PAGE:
The Language of 'Unfairness '
Perhaps the central tenet of anti-dumping, which lays the foundation for its perceived legitimacy despite the plethora of criticisms, is what Finger and Zlate refer to as "the inflammatory rhetoric of foreign unfairness". (31) The Doha Round reform proposals to the previously enumerated procedural infirmities of antidumping laws are what Finger and Zlate label as "thinking within the box." (32) Rule shuffling, which favours one country or another while still allowing the foundation of the problem to remain intact, effectively stifles any possibility of qualitative or quantitative progress towards reducing the spread of anti-dumping usage. (33)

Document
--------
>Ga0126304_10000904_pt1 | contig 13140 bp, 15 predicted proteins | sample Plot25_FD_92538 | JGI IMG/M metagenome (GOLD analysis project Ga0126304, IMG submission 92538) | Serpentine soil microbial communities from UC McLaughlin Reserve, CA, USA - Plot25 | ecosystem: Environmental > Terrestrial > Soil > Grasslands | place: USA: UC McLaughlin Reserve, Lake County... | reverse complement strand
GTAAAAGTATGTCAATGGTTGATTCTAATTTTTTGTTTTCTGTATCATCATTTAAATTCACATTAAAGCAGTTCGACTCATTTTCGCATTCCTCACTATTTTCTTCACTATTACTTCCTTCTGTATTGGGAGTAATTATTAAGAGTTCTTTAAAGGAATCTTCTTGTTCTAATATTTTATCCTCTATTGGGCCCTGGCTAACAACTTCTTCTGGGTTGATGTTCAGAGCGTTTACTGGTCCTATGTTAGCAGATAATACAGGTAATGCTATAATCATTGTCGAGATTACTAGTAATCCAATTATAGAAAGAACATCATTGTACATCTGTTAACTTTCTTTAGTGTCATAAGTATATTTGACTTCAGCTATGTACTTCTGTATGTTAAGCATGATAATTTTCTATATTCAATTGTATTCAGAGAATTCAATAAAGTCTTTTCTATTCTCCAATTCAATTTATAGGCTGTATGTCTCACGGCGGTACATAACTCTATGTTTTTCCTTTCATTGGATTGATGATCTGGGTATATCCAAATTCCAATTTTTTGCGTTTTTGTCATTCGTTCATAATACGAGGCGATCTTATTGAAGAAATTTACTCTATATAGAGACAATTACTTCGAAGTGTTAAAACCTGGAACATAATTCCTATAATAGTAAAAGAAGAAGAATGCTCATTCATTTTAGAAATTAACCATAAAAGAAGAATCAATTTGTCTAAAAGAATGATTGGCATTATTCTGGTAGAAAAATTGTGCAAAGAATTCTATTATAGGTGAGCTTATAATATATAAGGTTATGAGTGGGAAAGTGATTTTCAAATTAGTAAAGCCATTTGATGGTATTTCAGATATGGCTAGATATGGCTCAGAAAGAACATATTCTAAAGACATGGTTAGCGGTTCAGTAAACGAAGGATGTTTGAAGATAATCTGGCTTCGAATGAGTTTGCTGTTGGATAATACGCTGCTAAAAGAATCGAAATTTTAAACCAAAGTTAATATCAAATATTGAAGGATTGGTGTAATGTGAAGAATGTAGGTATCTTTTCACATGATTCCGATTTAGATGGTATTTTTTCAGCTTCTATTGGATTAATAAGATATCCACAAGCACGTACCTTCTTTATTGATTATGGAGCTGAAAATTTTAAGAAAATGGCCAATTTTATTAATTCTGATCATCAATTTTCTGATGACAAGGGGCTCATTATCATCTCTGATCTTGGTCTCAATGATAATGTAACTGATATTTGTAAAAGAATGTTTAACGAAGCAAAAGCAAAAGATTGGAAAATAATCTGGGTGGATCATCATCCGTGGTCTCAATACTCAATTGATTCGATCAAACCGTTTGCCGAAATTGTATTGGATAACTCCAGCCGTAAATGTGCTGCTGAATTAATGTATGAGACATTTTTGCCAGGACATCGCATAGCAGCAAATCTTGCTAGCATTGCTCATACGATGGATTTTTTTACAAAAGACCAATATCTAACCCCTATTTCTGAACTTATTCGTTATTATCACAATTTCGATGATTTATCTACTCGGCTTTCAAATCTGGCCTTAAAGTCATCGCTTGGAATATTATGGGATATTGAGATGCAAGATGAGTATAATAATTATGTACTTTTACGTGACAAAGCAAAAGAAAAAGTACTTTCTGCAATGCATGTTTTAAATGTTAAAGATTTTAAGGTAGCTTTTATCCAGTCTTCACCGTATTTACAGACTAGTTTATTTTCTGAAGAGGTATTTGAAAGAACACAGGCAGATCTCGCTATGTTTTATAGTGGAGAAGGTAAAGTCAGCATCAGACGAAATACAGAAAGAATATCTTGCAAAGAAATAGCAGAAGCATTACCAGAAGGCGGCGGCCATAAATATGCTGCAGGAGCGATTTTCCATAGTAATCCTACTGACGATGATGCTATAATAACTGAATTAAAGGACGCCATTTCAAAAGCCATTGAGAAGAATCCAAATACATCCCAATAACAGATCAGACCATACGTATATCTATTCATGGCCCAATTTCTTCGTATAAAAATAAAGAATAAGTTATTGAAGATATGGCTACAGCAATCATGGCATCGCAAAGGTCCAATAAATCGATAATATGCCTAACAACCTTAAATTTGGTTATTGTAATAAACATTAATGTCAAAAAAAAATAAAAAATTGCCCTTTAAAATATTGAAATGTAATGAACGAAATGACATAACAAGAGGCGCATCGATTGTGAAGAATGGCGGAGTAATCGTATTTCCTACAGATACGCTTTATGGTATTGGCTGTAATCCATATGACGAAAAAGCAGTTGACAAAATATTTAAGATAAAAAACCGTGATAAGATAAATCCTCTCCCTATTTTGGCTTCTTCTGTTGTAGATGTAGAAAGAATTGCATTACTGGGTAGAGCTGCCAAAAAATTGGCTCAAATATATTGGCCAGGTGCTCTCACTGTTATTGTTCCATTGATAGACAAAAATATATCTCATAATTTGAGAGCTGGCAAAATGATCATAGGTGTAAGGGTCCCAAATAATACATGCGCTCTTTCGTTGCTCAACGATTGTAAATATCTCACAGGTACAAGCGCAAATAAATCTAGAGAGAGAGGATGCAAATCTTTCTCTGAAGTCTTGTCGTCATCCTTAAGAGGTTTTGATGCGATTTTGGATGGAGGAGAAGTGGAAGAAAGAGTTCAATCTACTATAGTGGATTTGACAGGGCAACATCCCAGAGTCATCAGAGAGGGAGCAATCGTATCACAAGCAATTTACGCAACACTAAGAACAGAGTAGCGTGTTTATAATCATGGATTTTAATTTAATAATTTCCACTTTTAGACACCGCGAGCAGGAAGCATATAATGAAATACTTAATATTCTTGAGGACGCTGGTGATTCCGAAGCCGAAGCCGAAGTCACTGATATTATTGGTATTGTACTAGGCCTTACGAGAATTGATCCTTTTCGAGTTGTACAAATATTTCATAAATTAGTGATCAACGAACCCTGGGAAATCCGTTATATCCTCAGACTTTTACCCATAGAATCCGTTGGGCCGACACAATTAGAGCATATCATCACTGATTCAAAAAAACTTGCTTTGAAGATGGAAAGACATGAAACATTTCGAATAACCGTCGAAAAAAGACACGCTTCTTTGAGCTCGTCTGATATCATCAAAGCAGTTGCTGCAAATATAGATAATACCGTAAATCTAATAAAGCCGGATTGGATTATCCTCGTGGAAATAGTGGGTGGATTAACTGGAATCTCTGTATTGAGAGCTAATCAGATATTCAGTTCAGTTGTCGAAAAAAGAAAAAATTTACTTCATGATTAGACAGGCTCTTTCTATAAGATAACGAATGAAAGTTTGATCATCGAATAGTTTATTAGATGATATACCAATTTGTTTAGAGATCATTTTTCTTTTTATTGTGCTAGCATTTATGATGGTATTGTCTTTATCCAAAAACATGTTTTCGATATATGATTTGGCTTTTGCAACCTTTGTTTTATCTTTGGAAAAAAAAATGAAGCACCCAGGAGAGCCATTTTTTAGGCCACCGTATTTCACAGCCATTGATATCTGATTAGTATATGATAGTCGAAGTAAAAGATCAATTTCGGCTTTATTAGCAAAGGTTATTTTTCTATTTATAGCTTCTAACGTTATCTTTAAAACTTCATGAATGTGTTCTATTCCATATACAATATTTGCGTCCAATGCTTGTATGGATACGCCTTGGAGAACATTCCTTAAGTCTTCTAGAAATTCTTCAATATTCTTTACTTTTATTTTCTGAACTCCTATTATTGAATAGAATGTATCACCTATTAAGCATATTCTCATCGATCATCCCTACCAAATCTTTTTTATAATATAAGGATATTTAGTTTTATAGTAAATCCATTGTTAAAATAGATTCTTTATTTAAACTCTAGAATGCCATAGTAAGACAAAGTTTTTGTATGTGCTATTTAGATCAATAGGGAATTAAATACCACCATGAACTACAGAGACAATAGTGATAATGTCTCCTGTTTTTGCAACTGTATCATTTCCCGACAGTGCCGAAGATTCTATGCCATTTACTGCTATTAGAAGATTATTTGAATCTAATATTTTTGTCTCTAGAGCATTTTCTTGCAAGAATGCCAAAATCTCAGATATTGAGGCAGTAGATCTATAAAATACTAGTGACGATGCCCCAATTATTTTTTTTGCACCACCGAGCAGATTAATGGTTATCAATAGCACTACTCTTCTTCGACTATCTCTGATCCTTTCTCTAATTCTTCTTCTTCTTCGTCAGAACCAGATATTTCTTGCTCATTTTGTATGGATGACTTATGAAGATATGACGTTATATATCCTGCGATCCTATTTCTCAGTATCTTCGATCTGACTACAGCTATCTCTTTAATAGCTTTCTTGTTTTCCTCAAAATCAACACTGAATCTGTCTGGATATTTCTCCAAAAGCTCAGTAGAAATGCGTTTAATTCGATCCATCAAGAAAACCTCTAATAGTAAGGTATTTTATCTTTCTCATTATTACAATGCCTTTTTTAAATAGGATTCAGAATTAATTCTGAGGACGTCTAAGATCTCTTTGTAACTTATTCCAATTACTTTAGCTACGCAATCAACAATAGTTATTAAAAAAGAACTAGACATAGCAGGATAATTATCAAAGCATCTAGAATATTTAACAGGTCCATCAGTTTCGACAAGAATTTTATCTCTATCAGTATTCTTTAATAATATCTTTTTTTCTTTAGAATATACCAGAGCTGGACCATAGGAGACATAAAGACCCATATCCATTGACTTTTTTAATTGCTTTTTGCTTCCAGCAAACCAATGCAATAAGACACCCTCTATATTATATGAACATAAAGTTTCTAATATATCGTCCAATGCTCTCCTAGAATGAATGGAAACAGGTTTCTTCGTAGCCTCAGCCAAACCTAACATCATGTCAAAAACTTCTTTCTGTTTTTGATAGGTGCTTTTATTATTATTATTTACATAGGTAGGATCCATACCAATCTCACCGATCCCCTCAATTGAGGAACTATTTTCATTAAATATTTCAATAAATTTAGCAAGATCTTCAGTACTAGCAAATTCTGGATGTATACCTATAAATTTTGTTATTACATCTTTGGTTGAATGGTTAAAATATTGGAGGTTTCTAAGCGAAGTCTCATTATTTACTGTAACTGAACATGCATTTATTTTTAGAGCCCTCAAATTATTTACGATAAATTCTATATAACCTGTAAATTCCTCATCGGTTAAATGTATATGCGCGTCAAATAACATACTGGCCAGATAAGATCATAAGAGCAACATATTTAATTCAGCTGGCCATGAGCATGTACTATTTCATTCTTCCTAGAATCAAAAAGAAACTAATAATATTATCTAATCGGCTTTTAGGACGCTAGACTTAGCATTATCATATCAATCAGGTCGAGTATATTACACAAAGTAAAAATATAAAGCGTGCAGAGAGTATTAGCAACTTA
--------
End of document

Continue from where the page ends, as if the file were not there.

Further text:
Claims of (un)fairness in international trade may provide the only legitimacy for maintaining international anti-dumping laws. Ironically, in contemporary international law, legitimacy is typically used as justification for acting outside of the law, a 'teleological suspension of the ethical,' (34) in circumstances such as humanitarian intervention. However, the perception of illegitimate or 'unfair' trade practices is used to warrant the imposition of anti-dumping laws and duties in instances where it appears there is no economic justification for...